STEVENS POINT, Wis. (WSAU) -- A federal program designed to improve the odds for high school students to be successful in college is in it’s 50th year, and 47th year in central Wisconsin. It’s called Upward Bound. Judy Young is one of the counselors for the UW Stevens Point based program. She says Upward Bound began as a program to encourage more native American and poverty-affected children to prepare for college. “Upward Bound is a federally funded program initially started under President Johnson in 1964 in the War on Poverty. They were designed to prepare low income students and those students who come from families that would be the first ones to go to college to get enrolled into college and succeed.”
Upward Bound works closely with each participating student to help them choose the right path, and acquire the skills to achieve their goals. “We do a lot of academic skill building and we have a lot of course instruction in our six-week summer session, so they take like basic skills areas like reading, writing, math, science. We do career exploration with the students. We do advising, like what classes do you need to take in order to get into college and succeed, study skills, test taking skills.”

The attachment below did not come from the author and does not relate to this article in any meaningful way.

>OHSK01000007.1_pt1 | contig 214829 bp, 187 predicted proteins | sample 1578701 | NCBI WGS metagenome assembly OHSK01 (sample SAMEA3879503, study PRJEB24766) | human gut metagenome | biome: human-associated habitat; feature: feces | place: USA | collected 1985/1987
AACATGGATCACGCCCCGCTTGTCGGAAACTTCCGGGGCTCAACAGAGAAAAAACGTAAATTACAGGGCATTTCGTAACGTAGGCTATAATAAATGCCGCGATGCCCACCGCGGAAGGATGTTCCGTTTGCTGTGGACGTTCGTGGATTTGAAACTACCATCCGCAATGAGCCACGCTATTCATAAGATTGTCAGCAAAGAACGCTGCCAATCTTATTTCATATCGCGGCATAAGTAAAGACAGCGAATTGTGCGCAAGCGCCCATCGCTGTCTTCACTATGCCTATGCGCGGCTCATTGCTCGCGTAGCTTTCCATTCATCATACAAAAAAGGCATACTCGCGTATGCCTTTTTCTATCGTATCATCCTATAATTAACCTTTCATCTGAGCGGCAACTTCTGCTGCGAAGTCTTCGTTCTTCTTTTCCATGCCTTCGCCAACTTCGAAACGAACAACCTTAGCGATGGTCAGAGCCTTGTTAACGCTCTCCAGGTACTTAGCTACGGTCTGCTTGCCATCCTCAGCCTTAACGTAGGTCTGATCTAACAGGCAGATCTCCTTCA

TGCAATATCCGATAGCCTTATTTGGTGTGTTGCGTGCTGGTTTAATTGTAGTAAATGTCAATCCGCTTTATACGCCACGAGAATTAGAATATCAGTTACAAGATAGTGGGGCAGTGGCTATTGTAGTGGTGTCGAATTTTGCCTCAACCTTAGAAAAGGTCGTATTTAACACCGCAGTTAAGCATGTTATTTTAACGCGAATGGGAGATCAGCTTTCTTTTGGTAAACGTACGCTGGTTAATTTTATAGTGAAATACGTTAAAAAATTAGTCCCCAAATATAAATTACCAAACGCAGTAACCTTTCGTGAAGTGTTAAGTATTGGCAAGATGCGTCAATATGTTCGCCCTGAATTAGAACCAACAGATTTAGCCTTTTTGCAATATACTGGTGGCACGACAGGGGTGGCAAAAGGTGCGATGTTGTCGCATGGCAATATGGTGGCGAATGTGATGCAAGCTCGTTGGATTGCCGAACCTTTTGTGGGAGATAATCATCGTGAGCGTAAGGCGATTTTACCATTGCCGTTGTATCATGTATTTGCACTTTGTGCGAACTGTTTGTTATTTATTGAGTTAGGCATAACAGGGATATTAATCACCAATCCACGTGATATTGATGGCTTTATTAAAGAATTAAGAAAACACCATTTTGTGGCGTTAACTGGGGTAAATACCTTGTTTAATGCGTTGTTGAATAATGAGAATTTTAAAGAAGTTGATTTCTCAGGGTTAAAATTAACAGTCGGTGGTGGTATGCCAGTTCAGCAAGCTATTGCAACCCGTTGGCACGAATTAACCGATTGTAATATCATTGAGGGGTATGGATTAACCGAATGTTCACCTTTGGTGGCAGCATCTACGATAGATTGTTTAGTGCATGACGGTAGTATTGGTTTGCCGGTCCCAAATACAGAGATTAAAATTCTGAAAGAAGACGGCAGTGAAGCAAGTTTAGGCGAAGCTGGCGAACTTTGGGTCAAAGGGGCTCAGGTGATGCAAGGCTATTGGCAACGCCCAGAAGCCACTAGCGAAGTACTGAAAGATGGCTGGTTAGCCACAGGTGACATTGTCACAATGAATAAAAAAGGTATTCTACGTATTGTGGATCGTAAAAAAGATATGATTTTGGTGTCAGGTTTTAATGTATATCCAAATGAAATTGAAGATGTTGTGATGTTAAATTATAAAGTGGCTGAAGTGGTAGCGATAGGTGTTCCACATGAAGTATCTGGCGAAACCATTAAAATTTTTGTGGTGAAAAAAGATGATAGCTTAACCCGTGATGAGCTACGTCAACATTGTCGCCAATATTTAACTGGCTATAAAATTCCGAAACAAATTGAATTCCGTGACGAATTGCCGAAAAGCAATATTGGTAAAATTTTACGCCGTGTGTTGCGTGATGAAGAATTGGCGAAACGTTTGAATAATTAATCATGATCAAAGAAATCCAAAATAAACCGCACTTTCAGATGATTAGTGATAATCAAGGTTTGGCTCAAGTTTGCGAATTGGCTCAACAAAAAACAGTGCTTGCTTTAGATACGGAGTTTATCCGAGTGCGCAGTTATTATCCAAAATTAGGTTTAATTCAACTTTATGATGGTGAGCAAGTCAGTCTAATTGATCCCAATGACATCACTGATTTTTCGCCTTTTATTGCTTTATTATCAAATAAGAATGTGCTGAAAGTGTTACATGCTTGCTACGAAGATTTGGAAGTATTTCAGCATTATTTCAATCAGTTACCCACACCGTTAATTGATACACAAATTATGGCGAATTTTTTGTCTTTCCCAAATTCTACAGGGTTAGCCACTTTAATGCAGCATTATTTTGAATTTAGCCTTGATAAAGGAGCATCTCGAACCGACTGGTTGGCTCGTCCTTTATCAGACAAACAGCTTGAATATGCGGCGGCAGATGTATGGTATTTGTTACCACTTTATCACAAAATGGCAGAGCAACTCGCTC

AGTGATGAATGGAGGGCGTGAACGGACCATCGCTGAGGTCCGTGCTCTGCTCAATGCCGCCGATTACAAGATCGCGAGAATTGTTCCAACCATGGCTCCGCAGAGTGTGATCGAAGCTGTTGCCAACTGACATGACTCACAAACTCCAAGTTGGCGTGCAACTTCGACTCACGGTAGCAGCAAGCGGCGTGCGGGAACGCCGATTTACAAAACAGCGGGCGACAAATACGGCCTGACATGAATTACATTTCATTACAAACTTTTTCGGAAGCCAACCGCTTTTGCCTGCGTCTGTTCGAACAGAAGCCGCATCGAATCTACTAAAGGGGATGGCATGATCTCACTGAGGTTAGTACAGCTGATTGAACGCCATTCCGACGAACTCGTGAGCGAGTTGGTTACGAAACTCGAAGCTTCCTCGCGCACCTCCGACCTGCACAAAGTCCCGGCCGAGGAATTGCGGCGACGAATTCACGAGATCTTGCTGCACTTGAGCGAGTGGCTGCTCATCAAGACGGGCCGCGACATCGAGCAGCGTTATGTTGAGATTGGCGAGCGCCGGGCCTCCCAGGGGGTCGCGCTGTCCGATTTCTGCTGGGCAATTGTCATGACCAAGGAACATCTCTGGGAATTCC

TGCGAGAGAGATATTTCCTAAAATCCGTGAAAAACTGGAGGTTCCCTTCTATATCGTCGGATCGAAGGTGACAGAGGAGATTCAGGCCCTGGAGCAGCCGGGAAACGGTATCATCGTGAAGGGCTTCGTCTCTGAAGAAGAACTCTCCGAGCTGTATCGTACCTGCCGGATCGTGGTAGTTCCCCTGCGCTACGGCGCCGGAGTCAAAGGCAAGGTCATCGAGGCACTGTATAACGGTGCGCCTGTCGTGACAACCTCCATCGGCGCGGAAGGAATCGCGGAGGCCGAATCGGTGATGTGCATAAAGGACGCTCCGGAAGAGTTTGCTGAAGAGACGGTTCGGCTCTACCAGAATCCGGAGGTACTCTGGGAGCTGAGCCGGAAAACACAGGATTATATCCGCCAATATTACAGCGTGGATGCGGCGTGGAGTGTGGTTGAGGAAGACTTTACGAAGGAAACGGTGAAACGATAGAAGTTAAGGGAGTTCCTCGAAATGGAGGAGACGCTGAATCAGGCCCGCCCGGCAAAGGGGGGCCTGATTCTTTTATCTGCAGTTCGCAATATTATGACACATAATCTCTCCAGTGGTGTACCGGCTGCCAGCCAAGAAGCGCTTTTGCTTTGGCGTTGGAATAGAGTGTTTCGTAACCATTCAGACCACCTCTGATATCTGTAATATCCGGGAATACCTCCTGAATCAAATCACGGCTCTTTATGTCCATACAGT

The students involved in this area’s Upward Bound effort are spending five and a half weeks living in UWSP dorms and taking special classes during the day. “We have 93 students overall. We have 60 participating in the summer, and from each of our target schools, we have roughly 7 to 8 kids, so Stevens Point’s SPASH would be 8 students from the Stevens Point area, but we serve Wausau, Plainfield Tri County, we go also go as far north as Eagle River. We do Minocqua, Tomahawk.”
Upward Bound focuses on a small group of students from each school district all year long. “Our summer program is five and a half weeks long. That’s the biggest component of our program, really, is our summer session, but we do work with the students year around.”
The program has been successful. Nearly 95% of Upward Bound graduates enroll in college after high school. 65% of them earn a Bachelor’s degree within six years after high school. The additional classes seem to be working, too. Last fall, 45% of the Upward Bound participants had grade point averages of 3.50 or higher.
Recruiting for the Upward Bound program occurs in the fall.